Posted by: Christine Johnson | December 29, 2008

Left, Right, and Center

Everyone is picked on in Dave Barry’s end of year review.  As usual.

Hysterical stuff.  One of my favorite running jokes throughout is the Fannie Mae/Freddie Mac one.  Here are a few (in order of appearance):
  • (January) Finally, in what some economists see as a troubling sign, Fannie Mae and Freddie Mac invest $12.7 billion in Powerball tickets.
  • (February) In sports, the undefeated New England Patriots lose the Super Bowl to the New York Giants in a stunning upset that confounds the experts, not to mention Fannie Mae and Freddie Mac, which had $38 billion on the Pats to win.
  • (March) On Wall Street, J.P. Morgan buys Bear Stearns; nobody really understands what this means, but it is clearly bad. Abroad, the dollar declines to the point where currency traders are using it solely for wiping up spills. Both Fannie Mae and Freddie Mac apply to be contestants on “Deal or No Deal.”
  • (July) Speaking of trouble, the economic news continues to worsen with the discovery that Fannie Mae and Freddie Mac have sent $87 billion to a Nigerian businessman with a compelling e-mail story.
  • (September/October)  But the presidential campaign is soon overshadowed by the troubled economy. The federal government is finally forced to take over Fannie Mae and Freddie Mac after they are caught selling crack at a middle school. But that is not enough, as major financial institutions, having lost hundreds of billions of dollars thanks to years of engaging in practices ranging from questionable to moronic, begin failing, which gives the federal government an idea: Why not give these institutions more hundreds of billions of dollars, generously provided by taxpayers?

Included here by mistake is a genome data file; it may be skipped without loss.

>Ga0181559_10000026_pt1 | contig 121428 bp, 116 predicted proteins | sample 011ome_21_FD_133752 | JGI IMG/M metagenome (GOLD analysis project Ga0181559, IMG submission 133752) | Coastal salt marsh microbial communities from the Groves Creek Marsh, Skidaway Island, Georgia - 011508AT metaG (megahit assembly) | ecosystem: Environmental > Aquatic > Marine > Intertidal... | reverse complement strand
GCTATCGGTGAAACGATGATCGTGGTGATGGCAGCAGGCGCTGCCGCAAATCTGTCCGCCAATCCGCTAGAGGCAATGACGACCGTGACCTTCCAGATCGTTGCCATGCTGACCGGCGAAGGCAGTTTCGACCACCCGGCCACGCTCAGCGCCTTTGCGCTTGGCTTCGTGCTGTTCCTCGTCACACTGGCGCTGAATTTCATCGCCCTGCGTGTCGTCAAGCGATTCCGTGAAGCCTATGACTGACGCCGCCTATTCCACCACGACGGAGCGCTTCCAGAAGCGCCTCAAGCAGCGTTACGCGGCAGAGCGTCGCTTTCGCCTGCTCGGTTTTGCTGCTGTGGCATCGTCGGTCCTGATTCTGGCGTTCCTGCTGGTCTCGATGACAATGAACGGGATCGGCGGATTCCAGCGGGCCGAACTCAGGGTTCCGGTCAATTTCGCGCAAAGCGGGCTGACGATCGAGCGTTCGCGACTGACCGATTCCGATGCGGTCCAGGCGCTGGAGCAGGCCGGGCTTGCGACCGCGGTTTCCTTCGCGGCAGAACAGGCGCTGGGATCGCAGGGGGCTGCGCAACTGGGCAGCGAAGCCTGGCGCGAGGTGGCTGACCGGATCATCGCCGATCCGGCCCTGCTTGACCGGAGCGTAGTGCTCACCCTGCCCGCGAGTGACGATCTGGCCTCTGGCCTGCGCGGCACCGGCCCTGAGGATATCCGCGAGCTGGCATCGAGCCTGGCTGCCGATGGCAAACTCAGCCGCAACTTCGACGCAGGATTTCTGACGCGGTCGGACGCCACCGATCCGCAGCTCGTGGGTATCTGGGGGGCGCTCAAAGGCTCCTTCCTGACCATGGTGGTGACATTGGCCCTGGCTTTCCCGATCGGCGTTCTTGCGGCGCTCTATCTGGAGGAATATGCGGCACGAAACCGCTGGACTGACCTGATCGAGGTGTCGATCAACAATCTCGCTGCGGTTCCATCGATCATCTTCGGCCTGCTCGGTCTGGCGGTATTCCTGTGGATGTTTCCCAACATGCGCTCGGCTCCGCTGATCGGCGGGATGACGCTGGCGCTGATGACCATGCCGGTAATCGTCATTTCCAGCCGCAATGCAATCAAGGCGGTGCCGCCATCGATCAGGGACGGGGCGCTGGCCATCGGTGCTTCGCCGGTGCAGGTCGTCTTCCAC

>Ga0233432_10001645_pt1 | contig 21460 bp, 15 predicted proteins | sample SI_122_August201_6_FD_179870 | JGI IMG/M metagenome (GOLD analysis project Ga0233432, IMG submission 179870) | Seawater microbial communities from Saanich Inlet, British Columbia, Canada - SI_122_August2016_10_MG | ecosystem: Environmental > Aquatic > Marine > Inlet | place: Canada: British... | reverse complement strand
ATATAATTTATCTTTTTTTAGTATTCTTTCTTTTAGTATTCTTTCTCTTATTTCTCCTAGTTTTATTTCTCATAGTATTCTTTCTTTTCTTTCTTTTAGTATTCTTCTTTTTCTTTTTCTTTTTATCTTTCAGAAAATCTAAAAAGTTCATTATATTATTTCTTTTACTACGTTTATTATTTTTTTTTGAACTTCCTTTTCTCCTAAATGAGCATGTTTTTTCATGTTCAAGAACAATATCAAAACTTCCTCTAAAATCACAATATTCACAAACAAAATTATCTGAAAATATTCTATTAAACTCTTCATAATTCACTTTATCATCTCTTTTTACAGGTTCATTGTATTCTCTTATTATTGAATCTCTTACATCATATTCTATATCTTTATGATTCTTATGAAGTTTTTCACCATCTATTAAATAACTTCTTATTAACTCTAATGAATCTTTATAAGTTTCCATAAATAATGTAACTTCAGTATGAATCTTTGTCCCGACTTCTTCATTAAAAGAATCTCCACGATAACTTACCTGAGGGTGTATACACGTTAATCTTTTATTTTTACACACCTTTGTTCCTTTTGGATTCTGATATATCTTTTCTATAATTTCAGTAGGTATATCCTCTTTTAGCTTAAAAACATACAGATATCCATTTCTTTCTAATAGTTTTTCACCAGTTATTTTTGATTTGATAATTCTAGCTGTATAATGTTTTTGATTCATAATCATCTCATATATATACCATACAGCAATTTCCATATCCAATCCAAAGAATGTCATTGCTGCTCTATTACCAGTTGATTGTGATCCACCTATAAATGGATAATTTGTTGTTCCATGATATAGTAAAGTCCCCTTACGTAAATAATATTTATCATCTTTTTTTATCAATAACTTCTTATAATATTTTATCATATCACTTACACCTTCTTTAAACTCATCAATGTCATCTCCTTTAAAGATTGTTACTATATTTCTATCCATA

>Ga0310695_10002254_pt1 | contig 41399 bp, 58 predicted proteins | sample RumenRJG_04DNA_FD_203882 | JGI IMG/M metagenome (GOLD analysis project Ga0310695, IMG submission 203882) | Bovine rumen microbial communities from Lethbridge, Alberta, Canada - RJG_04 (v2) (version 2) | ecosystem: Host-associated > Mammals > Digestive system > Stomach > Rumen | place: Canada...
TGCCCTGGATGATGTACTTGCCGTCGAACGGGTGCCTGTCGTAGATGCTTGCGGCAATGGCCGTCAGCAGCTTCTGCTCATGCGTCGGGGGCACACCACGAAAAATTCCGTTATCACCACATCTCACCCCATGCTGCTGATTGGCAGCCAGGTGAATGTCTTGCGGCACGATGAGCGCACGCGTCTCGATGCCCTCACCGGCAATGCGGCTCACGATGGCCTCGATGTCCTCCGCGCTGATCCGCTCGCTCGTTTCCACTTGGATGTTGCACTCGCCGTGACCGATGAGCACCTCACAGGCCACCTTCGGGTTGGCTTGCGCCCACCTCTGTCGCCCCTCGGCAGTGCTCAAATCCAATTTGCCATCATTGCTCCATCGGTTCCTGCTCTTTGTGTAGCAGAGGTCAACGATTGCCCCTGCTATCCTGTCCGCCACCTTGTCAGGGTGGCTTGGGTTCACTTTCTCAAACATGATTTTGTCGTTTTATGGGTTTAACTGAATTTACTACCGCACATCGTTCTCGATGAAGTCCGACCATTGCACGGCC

This plan is discussed and debated in urgent meetings in Washington attended by the president, the Cabinet, congressional leaders, Sen. Obama, Sen. McCain and all other concerned parties except the actual taxpayers, who are not invited because they are, with all due respect, way too stupid to understand high finance. The taxpayers are repeatedly assured, however, that unless they fork over $700 billion, the economy will go right down the toilet. And so it comes to pass that in . . .

    OCTOBER . . .

    Congress passes, and Technically Still President Bush signs, the Emergency Economic Stabilization Act of 2008, and everyone heaves a sigh of relief as the economy stabilizes for approximately 2.7 seconds, after which it resumes going down the toilet. As world financial markets collapse like fraternity pledges at a keg party and banks fail around the world, the International Monetary Fund implements an emergency program under which anybody who opens a checking account anywhere on earth gets a free developing nation. But it is not enough; the financial system is in utter chaos. At one point, a teenage girl in Worcester, Mass., attempts to withdraw $25 from an ATM and winds up acquiring Wells Fargo.



Read the rest here.

Christine

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